How Pokémon Go Can Help You Save… and Spend Money

pokemon go singapore

Pokémon Go hasn’t even hit Singapore yet, and already one guy’s been fired because of it.

Well guess what, despite the developers’ insistence that the game will not be available in Singapore anytime soon, there are rumours that it could hit Southeast Asia any day now. Any. Day. Now.

I happened to be in the right place at the right time and have been playing the game for a few days now. The first weekend I had the game installed on my phone, I walked 20km. That’s like walking from Marina South to Woodlands.

Despite the app being free, the game has also cost my household at least $50, since someone ran out and bought an extra battery pack and portable charger, “just in case” his phone runs out of battery and impedes his Pokémon hunting.

Just because we know you guys are already waiting for the moment you can wander around Singapore with your eyes glued to your smartphone in search of that elusive Charizard, here’s how your newfound obsession will help you save—and make you spend—money.


You no longer need to pay for exercise

One of the most obvious health benefits of Pokemon Go is the fact that it forces you to walk around, which is better for your health than sitting slouched in front of your computer or hunched over your smartphone.

I’ve walked more in the past week than I have all year thanks to this game. Even when you’re not actively hunting Pokémon, it’s likely you’ll make regular trips downstairs to collect freebies at Pokéstops or drop your Pokémon off at the gym.

That means you can cancel your membership at that gym you hate going to! The only reason to keep it is if there’s a Pokémon gym located at Fitness First, which I think is unlikely since based on my observations at this point, the game seems to avoid placing Pokéstops and gyms inside high-rise buildings.

In all seriousness, seeing as so many Singaporeans lead sedentary lifestyles and even kids choose to spend what little free time they have in front of their computers and mobile devices, I think Pokémon Go might actually make people a little healthier.


Hours of free entertainment

If you have a significant other who needs to be entertained every weekend by “cafe hopping” or worse, shopping, Pokémon Go is now a cost-free alternative.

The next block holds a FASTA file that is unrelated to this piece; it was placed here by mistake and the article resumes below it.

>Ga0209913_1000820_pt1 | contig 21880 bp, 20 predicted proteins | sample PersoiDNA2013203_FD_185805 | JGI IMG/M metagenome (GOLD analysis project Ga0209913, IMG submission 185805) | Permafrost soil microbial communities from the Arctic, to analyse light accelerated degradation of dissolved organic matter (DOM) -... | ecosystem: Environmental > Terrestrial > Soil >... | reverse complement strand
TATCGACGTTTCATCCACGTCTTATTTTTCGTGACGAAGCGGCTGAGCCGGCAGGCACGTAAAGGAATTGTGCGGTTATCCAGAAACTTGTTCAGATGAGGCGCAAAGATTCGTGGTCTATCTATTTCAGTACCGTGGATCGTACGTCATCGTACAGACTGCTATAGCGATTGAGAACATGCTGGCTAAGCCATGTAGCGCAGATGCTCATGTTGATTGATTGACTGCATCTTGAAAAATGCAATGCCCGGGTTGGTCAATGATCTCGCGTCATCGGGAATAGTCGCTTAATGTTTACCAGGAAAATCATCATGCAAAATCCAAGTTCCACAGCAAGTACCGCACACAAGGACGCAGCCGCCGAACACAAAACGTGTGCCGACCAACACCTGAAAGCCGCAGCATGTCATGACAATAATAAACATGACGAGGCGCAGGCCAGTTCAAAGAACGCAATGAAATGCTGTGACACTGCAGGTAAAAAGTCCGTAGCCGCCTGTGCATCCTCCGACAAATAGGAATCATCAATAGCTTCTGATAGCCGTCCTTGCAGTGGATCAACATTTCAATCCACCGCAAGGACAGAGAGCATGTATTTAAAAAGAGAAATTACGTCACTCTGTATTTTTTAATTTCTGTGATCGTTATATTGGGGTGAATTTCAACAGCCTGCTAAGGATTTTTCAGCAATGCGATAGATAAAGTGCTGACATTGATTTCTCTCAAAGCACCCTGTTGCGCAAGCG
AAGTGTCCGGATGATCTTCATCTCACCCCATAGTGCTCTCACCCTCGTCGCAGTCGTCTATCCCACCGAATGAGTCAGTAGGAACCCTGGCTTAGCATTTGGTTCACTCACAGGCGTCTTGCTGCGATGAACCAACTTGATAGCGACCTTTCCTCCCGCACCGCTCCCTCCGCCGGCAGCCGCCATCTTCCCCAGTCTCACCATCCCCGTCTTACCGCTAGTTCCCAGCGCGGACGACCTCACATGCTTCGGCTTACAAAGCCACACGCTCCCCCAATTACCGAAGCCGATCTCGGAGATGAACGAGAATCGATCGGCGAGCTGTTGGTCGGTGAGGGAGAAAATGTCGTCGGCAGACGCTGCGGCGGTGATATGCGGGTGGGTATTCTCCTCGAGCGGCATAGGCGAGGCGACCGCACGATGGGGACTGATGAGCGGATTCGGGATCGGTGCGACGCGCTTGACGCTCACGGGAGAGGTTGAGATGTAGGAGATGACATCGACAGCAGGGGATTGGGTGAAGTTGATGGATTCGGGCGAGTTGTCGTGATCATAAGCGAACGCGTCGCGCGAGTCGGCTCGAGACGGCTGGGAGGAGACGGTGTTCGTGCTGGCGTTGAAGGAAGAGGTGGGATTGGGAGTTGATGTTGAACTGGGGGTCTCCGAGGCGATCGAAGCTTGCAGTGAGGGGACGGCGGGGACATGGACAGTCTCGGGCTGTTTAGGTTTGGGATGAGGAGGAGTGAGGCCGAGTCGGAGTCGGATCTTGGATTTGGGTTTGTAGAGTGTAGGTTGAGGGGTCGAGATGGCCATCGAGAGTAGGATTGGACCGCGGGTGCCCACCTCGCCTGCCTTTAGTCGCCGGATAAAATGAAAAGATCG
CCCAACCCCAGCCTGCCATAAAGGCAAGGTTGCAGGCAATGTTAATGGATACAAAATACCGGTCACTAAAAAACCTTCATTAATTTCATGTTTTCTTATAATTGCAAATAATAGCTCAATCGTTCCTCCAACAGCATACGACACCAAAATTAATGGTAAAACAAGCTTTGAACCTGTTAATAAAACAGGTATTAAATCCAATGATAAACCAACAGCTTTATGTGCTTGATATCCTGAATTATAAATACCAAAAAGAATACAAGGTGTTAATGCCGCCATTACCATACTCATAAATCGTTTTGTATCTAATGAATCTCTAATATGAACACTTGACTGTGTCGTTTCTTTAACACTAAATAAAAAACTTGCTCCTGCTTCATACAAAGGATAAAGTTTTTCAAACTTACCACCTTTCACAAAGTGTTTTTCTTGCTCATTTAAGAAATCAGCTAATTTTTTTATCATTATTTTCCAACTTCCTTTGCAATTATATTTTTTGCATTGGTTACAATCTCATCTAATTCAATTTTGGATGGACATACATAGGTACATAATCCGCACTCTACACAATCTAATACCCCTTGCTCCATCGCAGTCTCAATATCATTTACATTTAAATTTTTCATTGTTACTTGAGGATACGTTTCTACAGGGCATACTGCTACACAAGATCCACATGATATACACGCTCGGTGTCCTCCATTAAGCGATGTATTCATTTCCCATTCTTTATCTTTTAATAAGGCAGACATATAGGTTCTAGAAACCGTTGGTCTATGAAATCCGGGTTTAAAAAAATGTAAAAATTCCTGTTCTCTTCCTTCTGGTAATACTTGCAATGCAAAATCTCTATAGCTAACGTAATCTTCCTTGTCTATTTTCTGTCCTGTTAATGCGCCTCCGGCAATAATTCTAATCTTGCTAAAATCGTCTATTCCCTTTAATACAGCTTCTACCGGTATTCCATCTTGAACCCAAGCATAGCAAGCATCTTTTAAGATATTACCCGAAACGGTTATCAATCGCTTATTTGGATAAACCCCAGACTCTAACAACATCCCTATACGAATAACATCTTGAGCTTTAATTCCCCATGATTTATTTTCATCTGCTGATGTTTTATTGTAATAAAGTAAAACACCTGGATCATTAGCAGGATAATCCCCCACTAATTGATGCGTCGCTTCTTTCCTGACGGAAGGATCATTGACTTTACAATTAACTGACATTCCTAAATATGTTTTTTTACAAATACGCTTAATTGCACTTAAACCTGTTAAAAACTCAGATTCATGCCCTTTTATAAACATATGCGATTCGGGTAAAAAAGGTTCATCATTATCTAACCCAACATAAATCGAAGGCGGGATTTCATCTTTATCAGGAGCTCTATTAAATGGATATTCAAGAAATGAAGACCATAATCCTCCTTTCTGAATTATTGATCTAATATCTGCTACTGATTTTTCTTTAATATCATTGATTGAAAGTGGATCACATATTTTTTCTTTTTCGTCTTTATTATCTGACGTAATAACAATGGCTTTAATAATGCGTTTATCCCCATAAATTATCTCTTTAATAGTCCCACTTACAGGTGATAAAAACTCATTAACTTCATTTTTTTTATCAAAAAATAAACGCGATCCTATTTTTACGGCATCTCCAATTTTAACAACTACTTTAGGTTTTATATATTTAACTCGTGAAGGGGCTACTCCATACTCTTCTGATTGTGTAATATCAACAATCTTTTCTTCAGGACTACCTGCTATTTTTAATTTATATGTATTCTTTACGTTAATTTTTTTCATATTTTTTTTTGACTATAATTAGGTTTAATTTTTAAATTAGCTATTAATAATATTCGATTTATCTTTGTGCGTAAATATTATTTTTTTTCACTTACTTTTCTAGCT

The problem with wandering around Singapore with no aim in mind is that it gets tiring pretty quickly thanks to the heat.

Well, I can guarantee that when you’re fixated on tracking down that super rare mewtwo that keeps showing up on your list of nearby Pokémon but never seems to get any closer, it will take more than 35 degree weather to deter you from your quest.

Time passes surprisingly quickly when you’re glued to the game. You can easily kill several hours just wandering around the map, and it doesn’t cost a cent.

Do note that in order to keep this form of entertainment free, you’ll have to avoid the temptation to purchase pokéballs, incense and so on at the store.


Be careful not to exceed your monthly mobile data allocation

You can’t play Pokémon Go without wifi or mobile data, so you want to monitor your data usage when you’re playing to ensure you don’t get that dreaded sms from the telco gleefully informing you that you’ve busted your quota for the month and are going to pay through your nose for every subsequent byte.

It’s been estimated that playing the game consumes about 2 to 8 MB per hour. Sure, you can continually close the app after checking for Pokémon, but it’s a lot less fun that way, since you won’t get alerts when there’s a new Pokémon.


Be prepared to spend to extend your battery life

There’s no way to put it nicely. Pokémon Go sucks battery faster than ERP gantries suck your money.

You’re probably going to activate your GPS so your character can be tracked on the map. And GPS a huge battery sucker. Remember to turn off your GPS when the game is not in use. Even without GPS, you can easily see your phone battery drop by 20% after playing for an hour or so.

Really hardcore players might decide to buy a spare battery (if you have a model with a removable battery) and/or a portable battery charger.

Don’t just buy the first powerbank the guy at Best Denki shoves at you—the price of these things can vary considerably so do your research beforehand. We compiled a list of some of our favourite powerbanks some time back, and even if you thought you wouldn’t need it back then, you’ll need it once Pokémon Go is released in Singapore.

Are you planning to download Pokémon Go when it finally hits our shores? Tell us why or why not in the comments!

Image Credits: Sadie Hernandez